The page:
The sky starts to open and looks finally bluer than grey. The little density of snowflakes falling on us is bearable and it’s a total different feeling than earlier. It sounds like a repetition of our day in the ascent of the Port d’Envalira in Andorra, when the sky opened up during the effort and against our low expectations. At the top of La Molina, we’re at 1700 m and the lifts of the ski resort are running. There are not too many people, but enough snow for skiers and snowboarders to have fun. We’re a bit like UFOs with our bikes in the middle of the scene. The restaurant serves burgers and we fall for one as we think we have almost reached the pass.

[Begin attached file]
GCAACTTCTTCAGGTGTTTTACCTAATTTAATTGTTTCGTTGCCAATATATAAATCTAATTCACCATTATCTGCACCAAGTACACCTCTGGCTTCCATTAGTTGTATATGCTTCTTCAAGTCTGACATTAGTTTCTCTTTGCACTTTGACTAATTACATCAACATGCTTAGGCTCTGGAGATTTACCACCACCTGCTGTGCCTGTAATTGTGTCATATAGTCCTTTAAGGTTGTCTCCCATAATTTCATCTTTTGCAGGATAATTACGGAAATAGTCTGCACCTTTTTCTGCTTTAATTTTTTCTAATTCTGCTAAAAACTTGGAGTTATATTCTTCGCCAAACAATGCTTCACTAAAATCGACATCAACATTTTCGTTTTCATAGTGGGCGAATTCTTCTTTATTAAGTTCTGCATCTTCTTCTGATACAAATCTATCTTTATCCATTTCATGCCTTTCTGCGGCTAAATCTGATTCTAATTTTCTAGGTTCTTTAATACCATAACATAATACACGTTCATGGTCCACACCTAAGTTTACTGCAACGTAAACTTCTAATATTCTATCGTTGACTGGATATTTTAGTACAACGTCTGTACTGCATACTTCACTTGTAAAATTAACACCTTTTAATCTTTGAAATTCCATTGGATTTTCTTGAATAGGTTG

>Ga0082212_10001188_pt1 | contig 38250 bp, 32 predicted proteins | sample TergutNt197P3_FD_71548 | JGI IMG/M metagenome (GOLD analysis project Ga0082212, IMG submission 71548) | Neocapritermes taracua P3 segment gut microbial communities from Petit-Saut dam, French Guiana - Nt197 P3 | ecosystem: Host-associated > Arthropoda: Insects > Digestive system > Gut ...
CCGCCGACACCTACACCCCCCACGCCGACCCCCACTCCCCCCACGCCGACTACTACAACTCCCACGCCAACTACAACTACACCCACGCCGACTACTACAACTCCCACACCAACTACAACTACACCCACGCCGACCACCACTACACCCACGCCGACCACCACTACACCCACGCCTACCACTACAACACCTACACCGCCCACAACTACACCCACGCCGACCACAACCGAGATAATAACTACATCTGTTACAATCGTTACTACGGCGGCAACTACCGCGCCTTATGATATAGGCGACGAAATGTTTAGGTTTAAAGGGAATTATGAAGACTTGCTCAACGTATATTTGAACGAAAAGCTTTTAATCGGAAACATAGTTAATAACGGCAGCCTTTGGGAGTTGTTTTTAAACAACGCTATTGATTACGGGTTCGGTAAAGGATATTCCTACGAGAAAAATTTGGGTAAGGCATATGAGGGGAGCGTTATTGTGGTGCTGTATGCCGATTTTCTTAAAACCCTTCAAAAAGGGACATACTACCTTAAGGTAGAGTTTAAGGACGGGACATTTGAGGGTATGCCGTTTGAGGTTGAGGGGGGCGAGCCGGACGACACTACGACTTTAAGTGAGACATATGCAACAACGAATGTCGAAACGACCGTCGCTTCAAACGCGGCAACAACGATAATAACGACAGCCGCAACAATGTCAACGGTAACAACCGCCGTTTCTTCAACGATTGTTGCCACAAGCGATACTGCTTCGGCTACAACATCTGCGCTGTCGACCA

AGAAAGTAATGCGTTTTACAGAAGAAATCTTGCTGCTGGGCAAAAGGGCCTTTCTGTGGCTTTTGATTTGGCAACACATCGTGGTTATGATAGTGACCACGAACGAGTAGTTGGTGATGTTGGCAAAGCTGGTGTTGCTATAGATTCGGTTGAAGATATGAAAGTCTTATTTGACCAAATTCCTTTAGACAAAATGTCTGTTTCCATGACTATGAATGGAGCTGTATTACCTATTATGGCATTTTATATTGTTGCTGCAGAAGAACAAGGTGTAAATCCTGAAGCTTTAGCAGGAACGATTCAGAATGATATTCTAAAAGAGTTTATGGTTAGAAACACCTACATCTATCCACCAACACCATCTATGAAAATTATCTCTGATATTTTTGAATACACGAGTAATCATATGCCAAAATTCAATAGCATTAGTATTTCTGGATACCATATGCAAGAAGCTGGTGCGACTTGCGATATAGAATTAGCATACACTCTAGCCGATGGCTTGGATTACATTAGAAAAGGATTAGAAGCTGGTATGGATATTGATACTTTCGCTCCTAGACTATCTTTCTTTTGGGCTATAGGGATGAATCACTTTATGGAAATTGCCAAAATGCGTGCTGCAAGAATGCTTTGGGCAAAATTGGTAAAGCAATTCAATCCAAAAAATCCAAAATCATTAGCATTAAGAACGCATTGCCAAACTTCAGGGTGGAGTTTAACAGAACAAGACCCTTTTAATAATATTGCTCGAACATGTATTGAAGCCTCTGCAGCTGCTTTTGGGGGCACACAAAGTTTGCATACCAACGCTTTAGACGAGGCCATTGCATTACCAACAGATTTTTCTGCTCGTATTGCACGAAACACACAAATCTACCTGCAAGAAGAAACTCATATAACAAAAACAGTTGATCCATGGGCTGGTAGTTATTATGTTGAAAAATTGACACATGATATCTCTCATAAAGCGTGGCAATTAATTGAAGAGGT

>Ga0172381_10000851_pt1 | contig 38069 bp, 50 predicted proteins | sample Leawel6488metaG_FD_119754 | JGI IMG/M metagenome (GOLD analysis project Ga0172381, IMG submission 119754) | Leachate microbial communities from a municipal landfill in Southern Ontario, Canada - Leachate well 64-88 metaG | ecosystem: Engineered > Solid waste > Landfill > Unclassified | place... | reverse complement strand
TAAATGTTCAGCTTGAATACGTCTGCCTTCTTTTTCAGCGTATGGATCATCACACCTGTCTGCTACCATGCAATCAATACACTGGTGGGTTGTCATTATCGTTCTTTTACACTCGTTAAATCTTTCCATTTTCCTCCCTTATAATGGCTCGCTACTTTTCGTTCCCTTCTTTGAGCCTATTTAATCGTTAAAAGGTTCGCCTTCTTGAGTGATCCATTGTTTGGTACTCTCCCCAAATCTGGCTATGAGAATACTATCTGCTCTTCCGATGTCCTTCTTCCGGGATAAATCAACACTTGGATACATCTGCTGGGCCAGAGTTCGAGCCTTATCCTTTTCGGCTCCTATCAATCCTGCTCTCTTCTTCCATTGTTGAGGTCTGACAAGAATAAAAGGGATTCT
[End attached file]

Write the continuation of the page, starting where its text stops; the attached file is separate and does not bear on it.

The road signs are confusing: Puigcerda is indicated at all turns in various directions. We follow only Ripoll, our goal for the day. It goes a bit higher, as expected, until a sign reading “Coll de la Creueta (1888 m), 7km ahead”. This sign goes against our belief that the pass is at 1777 m, as checked with Gonzalo yesterday evening. And now what? What if the road takes us above 2000 m or higher? Still, we have no other choice than to continue. We still follow Ripoll and the road slightly goes down after reaching 1800 m. It’s never a good feeling when the road descends before reaching a pass, as it feels like wasted efforts: we’d have to climb again this lost elevation, and even more, later on. The road descends, descends again, along the mountain. It feels like surfing it, the scenery is very nice, it would be super enjoyable if we weren’t wondering when are we getting to the 1888 m pass.